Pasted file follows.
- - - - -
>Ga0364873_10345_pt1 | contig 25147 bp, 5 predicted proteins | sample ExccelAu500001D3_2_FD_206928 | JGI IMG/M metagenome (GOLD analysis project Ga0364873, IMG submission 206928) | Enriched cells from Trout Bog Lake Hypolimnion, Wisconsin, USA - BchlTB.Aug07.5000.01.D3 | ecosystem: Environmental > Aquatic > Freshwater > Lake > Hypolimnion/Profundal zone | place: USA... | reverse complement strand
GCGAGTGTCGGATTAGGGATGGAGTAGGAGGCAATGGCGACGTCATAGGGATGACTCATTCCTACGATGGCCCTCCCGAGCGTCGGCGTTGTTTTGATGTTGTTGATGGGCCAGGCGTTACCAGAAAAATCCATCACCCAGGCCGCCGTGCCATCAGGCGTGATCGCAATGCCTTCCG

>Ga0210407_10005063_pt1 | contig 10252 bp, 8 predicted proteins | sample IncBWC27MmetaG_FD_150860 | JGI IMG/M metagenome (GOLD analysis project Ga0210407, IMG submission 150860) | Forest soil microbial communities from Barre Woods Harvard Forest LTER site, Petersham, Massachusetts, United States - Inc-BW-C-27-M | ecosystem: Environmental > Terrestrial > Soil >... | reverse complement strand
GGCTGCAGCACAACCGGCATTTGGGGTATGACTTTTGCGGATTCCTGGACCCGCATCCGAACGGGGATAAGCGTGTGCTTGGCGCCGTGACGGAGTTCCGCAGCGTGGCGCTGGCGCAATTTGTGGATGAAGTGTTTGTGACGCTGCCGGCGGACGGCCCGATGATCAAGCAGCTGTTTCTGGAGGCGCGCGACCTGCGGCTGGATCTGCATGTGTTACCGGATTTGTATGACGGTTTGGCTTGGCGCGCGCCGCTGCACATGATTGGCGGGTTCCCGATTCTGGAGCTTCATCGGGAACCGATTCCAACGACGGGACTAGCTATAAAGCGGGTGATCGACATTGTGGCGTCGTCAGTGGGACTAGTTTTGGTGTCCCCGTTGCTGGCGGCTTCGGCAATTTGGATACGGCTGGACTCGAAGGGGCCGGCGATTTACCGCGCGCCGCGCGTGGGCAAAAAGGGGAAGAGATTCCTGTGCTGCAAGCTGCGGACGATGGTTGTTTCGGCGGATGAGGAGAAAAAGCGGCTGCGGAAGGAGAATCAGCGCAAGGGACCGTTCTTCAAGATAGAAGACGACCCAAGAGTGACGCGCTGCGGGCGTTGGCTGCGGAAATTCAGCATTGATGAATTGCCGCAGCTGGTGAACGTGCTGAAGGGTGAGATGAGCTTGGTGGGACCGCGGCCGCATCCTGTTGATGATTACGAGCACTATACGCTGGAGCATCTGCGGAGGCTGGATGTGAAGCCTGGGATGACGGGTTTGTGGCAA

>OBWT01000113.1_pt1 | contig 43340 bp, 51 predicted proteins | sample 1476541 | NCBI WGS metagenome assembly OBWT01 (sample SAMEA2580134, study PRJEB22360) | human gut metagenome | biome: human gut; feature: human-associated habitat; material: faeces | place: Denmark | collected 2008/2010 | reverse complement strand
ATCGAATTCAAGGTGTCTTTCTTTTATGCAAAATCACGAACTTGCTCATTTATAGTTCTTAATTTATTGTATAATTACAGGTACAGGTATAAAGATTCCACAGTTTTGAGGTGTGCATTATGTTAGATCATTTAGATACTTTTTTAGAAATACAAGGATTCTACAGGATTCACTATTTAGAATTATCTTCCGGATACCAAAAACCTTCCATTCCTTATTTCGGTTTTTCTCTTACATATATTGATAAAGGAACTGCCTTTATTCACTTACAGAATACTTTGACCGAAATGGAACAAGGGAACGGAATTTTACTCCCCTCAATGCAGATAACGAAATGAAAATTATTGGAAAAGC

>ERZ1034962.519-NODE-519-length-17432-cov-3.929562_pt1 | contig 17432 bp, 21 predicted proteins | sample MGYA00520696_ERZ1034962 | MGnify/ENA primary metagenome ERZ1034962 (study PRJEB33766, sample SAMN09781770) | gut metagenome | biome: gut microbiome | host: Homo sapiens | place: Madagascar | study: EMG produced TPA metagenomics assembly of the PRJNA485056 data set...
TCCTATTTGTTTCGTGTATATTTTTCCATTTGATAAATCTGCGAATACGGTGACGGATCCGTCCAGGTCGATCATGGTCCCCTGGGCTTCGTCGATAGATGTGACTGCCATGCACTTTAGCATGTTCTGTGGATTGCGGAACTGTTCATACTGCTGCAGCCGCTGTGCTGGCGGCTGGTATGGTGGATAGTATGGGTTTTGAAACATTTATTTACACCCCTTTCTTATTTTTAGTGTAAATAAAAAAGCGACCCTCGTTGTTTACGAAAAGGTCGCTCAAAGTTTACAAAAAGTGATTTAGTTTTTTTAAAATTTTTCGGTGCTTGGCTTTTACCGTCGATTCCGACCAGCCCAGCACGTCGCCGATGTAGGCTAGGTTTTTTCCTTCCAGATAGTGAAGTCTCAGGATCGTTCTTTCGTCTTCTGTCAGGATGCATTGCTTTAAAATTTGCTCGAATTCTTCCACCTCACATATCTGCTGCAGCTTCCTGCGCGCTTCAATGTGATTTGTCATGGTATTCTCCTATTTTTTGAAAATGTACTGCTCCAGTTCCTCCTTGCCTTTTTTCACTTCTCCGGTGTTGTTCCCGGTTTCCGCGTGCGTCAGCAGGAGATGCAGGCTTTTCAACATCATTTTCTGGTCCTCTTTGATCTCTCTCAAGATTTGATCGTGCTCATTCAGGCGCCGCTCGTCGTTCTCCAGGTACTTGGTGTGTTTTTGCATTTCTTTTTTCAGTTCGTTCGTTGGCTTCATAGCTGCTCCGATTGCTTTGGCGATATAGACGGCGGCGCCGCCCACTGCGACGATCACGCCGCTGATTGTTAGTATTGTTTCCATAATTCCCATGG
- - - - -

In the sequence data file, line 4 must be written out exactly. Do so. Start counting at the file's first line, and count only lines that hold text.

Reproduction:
GGCTGCAGCACAACCGGCATTTGGGGTATGACTTTTGCGGATTCCTGGACCCGCATCCGAACGGGGATAAGCGTGTGCTTGGCGCCGTGACGGAGTTCCGCAGCGTGGCGCTGGCGCAATTTGTGGATGAAGTGTTTGTGACGCTGCCGGCGGACGGCCCGATGATCAAGCAGCTGTTTCTGGAGGCGCGCGACCTGCGGCTGGATCTGCATGTGTTACCGGATTTGTATGACGGTTTGGCTTGGCGCGCGCCGCTGCACATGATTGGCGGGTTCCCGATTCTGGAGCTTCATCGGGAACCGATTCCAACGACGGGACTAGCTATAAAGCGGGTGATCGACATTGTGGCGTCGTCAGTGGGACTAGTTTTGGTGTCCCCGTTGCTGGCGGCTTCGGCAATTTGGATACGGCTGGACTCGAAGGGGCCGGCGATTTACCGCGCGCCGCGCGTGGGCAAAAAGGGGAAGAGATTCCTGTGCTGCAAGCTGCGGACGATGGTTGTTTCGGCGGATGAGGAGAAAAAGCGGCTGCGGAAGGAGAATCAGCGCAAGGGACCGTTCTTCAAGATAGAAGACGACCCAAGAGTGACGCGCTGCGGGCGTTGGCTGCGGAAATTCAGCATTGATGAATTGCCGCAGCTGGTGAACGTGCTGAAGGGTGAGATGAGCTTGGTGGGACCGCGGCCGCATCCTGTTGATGATTACGAGCACTATACGCTGGAGCATCTGCGGAGGCTGGATGTGAAGCCTGGGATGACGGGTTTGTGGCAA